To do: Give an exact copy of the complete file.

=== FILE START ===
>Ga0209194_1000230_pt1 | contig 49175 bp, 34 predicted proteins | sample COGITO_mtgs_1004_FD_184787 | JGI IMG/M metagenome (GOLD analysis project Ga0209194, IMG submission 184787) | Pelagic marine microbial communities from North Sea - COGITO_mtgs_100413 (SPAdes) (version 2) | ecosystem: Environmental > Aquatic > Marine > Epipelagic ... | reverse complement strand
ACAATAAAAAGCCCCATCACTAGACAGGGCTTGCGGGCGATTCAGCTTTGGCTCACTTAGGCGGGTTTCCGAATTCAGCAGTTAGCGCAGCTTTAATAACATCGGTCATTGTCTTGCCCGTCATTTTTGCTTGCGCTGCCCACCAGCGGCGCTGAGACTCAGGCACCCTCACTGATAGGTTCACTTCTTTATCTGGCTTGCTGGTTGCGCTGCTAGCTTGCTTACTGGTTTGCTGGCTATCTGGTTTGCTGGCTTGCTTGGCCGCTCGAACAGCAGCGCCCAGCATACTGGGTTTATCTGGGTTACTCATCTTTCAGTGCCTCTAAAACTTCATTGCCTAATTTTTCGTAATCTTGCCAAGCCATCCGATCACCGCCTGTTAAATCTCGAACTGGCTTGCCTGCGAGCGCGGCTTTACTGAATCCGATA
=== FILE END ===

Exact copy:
>Ga0209194_1000230_pt1 | contig 49175 bp, 34 predicted proteins | sample COGITO_mtgs_1004_FD_184787 | JGI IMG/M metagenome (GOLD analysis project Ga0209194, IMG submission 184787) | Pelagic marine microbial communities from North Sea - COGITO_mtgs_100413 (SPAdes) (version 2) | ecosystem: Environmental > Aquatic > Marine > Epipelagic ... | reverse complement strand
ACAATAAAAAGCCCCATCACTAGACAGGGCTTGCGGGCGATTCAGCTTTGGCTCACTTAGGCGGGTTTCCGAATTCAGCAGTTAGCGCAGCTTTAATAACATCGGTCATTGTCTTGCCCGTCATTTTTGCTTGCGCTGCCCACCAGCGGCGCTGAGACTCAGGCACCCTCACTGATAGGTTCACTTCTTTATCTGGCTTGCTGGTTGCGCTGCTAGCTTGCTTACTGGTTTGCTGGCTATCTGGTTTGCTGGCTTGCTTGGCCGCTCGAACAGCAGCGCCCAGCATACTGGGTTTATCTGGGTTACTCATCTTTCAGTGCCTCTAAAACTTCATTGCCTAATTTTTCGTAATCTTGCCAAGCCATCCGATCACCGCCTGTTAAATCTCGAACTGGCTTGCCTGCGAGCGCGGCTTTACTGAATCCGATA